Political activists say Iowa is not fertile soil for Hart comeback

Gary Hart's second plunge into the 1988 presidential campaign has caused a ripple in Iowa - but hardly a favorable one. In this early caucus state, where organizing party regulars is considered the key to victory, former Hart campaign supporters are not flocking back to his campaign.

``Gary Who?'' jests Lorraine Voles, a former Hart worker who is now press secretary for Democratic hopeful Michael Dukakis.

``We're proud of what we did for Gary,'' adds Patrick Mitchell, a former Hart official who is now Iowa coordinator for Democratic contender Paul Simon. ``But we're 100 percent for Simon. ... We look forward to waging a campaign against him.''

Hart, a former United States senator from Colorado, was widely considered the front-running Democrat last spring. But he withdrew from the race following news reports of a liaison with Miami model Donna Rice. In announcing his decision Tuesday to reenter the race, he did not mention the incident. But it may dampen Hart's prospects of winning over voters.

Certainly that appears to be so in Iowa, which next February will provide the first real test of the candidates' popularity.

Hart had 29 percent support -- more than any other candidate -- in a nationwide USA Today-Cable News Network ``instant poll,'' but 41 percent of those surveyed Tuesday said he should not have re-entered the race.

[Also, a New Hampshire survey conducted by KRC Communications Research for Boston's WBZ-TV and the Boston Herald, had 53 percent saying Hart should not be a candidate.]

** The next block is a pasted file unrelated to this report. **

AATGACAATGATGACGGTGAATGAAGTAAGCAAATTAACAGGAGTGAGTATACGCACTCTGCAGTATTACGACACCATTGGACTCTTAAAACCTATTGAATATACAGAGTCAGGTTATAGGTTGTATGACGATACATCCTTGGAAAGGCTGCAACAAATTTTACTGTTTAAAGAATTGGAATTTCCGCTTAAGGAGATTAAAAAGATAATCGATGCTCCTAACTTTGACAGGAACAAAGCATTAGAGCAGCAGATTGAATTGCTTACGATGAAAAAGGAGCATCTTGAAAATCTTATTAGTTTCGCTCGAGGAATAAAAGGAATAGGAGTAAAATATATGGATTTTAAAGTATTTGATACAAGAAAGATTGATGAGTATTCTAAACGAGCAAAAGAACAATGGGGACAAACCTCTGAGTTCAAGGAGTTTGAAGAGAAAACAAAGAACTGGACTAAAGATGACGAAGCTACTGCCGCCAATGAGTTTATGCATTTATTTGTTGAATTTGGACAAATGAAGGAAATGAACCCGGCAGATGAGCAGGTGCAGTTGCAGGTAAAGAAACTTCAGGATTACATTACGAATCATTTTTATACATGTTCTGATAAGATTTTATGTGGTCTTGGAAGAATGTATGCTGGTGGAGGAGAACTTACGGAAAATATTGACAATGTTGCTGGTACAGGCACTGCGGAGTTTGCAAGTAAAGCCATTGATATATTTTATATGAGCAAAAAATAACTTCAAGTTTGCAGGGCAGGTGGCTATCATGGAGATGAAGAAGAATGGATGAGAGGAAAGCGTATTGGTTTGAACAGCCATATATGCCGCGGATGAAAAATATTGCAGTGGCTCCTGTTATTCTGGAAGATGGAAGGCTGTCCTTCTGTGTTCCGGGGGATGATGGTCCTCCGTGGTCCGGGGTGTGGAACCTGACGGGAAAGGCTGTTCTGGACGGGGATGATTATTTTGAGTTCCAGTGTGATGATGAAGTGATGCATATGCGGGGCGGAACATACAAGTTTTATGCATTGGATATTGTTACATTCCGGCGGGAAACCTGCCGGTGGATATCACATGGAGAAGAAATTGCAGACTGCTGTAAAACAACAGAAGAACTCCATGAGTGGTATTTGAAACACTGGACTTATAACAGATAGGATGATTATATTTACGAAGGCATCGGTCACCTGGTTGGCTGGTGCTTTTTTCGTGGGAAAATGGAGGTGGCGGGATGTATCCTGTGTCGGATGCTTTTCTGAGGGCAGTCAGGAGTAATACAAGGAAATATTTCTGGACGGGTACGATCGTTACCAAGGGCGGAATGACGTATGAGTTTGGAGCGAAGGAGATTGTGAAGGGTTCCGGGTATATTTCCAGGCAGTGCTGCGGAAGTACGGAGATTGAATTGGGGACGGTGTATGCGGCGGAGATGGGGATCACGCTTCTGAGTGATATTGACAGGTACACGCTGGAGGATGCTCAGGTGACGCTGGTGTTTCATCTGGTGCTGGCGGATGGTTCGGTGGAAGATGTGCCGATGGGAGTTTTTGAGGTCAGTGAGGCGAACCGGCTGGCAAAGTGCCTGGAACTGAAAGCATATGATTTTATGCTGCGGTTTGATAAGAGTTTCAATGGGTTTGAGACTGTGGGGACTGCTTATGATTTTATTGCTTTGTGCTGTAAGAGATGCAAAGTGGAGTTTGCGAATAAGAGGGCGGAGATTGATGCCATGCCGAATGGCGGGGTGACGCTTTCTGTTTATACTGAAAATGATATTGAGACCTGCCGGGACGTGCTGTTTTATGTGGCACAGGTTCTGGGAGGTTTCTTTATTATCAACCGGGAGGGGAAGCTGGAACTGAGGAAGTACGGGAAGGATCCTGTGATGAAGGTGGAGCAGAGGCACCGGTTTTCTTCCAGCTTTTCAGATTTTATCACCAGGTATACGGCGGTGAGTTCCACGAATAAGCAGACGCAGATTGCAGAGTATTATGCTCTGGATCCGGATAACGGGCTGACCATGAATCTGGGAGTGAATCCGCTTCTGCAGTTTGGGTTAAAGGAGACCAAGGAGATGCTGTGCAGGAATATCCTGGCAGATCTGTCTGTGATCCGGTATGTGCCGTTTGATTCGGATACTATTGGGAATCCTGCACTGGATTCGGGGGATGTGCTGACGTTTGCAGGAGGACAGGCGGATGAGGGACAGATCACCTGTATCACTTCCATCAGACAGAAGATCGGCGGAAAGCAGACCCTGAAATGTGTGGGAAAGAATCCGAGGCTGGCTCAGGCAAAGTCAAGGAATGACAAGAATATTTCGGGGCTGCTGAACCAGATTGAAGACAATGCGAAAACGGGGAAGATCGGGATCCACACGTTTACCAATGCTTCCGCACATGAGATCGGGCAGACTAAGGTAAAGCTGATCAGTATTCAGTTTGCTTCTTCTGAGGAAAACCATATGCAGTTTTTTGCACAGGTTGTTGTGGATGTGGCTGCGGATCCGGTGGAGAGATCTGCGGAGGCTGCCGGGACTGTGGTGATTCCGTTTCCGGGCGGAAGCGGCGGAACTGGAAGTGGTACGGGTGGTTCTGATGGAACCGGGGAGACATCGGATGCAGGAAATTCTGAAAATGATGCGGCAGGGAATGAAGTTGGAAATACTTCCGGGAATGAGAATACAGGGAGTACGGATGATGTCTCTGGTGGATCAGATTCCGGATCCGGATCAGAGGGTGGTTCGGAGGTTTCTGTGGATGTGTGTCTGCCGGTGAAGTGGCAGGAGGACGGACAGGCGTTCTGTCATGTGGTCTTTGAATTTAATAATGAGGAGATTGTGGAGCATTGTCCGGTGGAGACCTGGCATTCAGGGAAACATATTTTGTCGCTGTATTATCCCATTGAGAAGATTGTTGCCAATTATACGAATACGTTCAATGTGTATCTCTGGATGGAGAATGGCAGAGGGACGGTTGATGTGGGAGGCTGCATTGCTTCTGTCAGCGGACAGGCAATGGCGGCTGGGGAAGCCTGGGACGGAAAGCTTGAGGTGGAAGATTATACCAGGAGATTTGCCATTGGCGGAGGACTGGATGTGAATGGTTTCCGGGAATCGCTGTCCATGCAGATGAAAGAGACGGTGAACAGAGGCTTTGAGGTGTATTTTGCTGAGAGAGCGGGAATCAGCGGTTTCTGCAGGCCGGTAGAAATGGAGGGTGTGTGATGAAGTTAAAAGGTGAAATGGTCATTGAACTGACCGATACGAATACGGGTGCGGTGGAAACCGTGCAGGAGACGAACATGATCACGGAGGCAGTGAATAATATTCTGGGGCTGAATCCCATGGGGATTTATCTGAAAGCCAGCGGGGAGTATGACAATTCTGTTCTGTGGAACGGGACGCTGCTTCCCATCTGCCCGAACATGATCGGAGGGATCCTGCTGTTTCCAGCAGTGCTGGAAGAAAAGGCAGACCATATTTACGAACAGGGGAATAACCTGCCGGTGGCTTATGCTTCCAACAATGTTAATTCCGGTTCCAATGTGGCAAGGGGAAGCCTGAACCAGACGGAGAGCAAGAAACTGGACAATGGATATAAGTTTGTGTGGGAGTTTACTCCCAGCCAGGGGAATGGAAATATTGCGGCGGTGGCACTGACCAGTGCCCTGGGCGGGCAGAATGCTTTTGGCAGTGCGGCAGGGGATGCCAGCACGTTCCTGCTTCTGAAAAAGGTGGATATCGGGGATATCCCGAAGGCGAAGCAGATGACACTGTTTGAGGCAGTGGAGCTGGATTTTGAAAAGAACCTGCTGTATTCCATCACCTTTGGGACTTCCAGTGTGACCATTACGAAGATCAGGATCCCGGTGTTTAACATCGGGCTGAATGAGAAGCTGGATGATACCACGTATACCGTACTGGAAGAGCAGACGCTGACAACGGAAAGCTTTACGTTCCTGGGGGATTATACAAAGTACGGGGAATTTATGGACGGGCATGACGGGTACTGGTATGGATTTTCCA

``I can't believe that he's going to find any support,'' says John Chrystal, a prominent Democrat and chairman of Bankers Trust Company in Des Moines. ``Iowa Democrats may change their minds, but they're not yo-yos.''

``I would not rule out supporting anybody,'' says Dixon Terry, chairman of the League of Rural Voters, an uncommitted Democrat. ``But I think his personal problems, which became political problems, represent an almost insurmountable obstacle.''

Although spokesmen for the various Democratic candidates said they had no plans to switch campaign strategies because of Hart, in the short term it may be unavoidable, says Hugh Winebrenner, a Drake University professor and author on the state's caucuses.

``Clearly, the news is going to be dominated by Gary Hart for the next several days,'' he says. That certainly takes attention away from the rest of the campaigns.

Some Democrats say Hart's reemergence will trivialize all the campaigns for the Democratic nomination, says Barb Leach, a former vice-chair of the state Democratic Party.

On Tuesday morning, ``I started getting these incredulous calls,'' she recalls. ``Everybody was just going: `Why is he doing this and who will support him?'''

Because Iowa is a caucus state, presidential campaigns rely on party activists to drum up support. Since many of Hart's activists have already signed on to other campaigns, winning Iowa will be an uphill struggle.

``Clearly, he'll be at a disadvantage,'' says J.P. Steffen, caucus convention director for the Iowa Democratic Party. ``It's completely an organizational test in Iowa.''

Hart may be too late to do much in Iowa - and some news reports suggest he may not expend too much effort here.

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